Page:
•  James Hodges was walking home from jury duty in Columbia County, Florida when a sheriff’s deputy stopped him and demanded to know why he was carrying a firearm in his back pocket. Hodges displayed the item, which was in fact a collapsible cane. It developed that Hodges is legally blind, and while he can get around in daylight, he requires the cane at night. The deputy chose to escalate, demanding ID, which was in no way required under the circumstances, and was met with a few salty replies from Hodges. At that point her supervisor drove up, took in the situation, and then ordered her to arrest Hodges “for resisting arrest.”
  • Jeff Parker was in his Huntsville, Alabama home holding what was apparently a firearm to his head and threatening suicide. Two officers answered the call and began deescalating the situation while speaking quietly to Parker. At that point Officer William Ben Darby burst into the scene flourishing a shotgun and shrieking at Parker to put the gun down. He had scarcely completed the sentence before opening fire, killing Parker instantly. The “firearm” turned out to be a flare gun.  

Note that none of these people were actual criminals and under ordinary circumstances would never have brushed up against the law. Also note that they were all White.

There’s no point in claiming that “these are exceptions.” They are no such thing. Astonishingly, there is yet another incident of a gently demented old woman being brutalized by an out-of-control cop almost identical to the Garner case. Add to this list the homeless Colorado vet beaten by the cops, the Dallas cop who assaulted  a man just released from a hospital,  the Atlanta cop who murdered a mentally ill man, the mentally ill Maryland man shot by numerous officers for lifting a cane (a piquant detail here lies in the fact that the one officer who actually identified it as a cane opened up on him anyway).  The mentally ill Killeen, Texas man shot for waving his arms and shouting “Hallelujah!” The 81-year-old Brooklyn woman assaulted and beaten by cops for the crime of asking for a police report. The apparently never-ending parade of stroke stories: the Tampa man who suffered a stroke dumped in a jail cell and left there for hours (He later died); the Virginia stroke victim pepper sprayed, tased, and then jerked from his car and slammed to the pavement for “failure to comply” (he somehow survived).   None can deny the bitter truth of the new adage: “There is no situation that a cop can’t make ten times worse.”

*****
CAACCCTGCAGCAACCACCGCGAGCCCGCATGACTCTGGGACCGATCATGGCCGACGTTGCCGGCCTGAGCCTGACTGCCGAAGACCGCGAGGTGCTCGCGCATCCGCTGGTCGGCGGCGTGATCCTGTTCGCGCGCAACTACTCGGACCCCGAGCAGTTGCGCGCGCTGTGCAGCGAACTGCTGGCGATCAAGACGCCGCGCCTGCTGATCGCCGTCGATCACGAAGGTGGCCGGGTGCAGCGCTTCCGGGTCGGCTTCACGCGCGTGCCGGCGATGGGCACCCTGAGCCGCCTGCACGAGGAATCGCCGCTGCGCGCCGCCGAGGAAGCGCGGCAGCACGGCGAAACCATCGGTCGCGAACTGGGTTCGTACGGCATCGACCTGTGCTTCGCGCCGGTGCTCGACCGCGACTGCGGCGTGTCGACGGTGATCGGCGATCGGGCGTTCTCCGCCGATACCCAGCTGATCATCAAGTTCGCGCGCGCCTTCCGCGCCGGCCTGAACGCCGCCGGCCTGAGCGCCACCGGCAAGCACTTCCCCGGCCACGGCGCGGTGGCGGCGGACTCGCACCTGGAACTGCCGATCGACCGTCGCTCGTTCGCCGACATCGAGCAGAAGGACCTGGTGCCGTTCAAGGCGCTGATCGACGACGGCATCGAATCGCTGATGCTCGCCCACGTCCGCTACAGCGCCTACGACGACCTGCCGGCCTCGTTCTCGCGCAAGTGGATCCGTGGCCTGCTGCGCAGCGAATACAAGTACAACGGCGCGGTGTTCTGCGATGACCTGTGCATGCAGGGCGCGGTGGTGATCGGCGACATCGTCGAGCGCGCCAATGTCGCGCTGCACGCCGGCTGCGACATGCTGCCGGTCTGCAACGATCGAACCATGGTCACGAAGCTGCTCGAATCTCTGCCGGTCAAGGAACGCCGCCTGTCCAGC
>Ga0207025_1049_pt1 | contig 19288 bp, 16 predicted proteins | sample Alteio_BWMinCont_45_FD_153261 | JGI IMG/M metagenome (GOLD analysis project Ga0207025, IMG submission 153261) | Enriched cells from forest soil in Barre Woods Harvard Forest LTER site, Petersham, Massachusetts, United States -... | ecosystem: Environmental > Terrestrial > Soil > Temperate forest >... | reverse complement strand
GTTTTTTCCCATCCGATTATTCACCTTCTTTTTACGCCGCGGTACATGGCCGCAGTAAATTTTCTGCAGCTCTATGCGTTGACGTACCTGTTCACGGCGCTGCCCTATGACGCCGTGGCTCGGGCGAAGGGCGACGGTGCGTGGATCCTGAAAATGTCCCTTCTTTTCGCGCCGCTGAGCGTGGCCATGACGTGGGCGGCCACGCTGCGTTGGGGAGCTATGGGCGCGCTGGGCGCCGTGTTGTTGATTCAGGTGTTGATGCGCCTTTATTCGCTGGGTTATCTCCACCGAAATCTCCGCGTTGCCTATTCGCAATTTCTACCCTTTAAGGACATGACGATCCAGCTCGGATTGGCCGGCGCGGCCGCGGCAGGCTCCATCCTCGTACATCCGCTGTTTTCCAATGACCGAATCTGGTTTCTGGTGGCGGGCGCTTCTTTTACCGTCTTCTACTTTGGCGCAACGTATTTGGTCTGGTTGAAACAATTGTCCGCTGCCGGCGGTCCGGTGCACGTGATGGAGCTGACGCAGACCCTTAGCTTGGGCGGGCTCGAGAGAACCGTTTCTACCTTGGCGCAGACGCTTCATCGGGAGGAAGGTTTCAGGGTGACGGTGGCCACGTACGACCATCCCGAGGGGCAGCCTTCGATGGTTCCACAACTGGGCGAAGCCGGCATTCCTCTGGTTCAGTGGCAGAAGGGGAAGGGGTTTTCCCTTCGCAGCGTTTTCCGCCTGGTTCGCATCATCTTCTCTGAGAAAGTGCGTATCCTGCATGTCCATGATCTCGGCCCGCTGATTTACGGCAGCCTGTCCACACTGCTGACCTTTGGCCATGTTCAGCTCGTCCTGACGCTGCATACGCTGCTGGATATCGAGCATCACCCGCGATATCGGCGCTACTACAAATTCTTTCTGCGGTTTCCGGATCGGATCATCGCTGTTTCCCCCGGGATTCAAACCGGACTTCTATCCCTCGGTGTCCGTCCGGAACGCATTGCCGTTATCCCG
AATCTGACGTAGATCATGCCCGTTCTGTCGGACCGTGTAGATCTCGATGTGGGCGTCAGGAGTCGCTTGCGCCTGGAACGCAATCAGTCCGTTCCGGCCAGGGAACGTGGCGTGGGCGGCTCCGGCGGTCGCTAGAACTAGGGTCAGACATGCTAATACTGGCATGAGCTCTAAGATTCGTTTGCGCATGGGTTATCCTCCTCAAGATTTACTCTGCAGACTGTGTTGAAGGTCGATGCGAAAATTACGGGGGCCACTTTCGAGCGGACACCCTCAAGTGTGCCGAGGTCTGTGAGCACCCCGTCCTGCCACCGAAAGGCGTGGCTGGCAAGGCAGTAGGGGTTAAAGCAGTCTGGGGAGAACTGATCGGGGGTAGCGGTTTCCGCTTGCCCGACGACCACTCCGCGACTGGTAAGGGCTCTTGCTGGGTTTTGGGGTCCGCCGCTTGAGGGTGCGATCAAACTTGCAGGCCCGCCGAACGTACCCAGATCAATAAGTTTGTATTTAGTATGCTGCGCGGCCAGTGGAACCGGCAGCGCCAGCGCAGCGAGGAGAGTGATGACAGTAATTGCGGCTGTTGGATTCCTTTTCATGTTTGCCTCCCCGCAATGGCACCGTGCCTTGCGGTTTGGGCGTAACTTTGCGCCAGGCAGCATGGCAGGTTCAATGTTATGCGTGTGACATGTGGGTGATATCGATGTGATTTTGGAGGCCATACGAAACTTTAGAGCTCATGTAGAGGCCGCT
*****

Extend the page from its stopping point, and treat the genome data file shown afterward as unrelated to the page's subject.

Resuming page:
Another appalling element here is the savoir faire of the cops involved. They all know they’re being recorded and that somebody – perhaps many somebodies – will see the footage. But they don’t care. They’ll occasionally shut off bodycams in the midst of an assault, but not as often as you’d think. The impression created here is that they got away with it so often before the video revolution that such behavior has become canalized.

What’s the official response to these incidents? Generally, a statement that the department can’t comment while an investigation is in progress, followed months – even years – later by a brief statement that “The officers acted within policy guidelines.” Police unions are even more egregious, defending police conduct no matter what the circumstances. Even when officers are punished, they are generally allowed to keep their pensions and to resign without being fired, which leaves their records pristine.

In addition to official footage or footage from CCTV cameras, we have the new phenomenon of “auditors,” individuals who apply subtle pressure to police under everyday circumstances and then film the responses. This pressure typically takes the form of the auditor standing across the street from a police station with a camera. An officer (or officers) inevitably emerges, often proceeding to violate the auditor’s rights under the First, Fourth, and Fifth amendments. A demand to know, “What do you think you’re doing?” is answered with “I am a citizen journalist exercising my constitutional rights.” All too often, this deteriorates into threats, assaults, and even arrests. While it’s heartening to see many officers inquiring as to the auditor’s purpose, assuring him that he has a perfect right to do what he’s doing, and then withdrawing, it doesn’t happen often enough.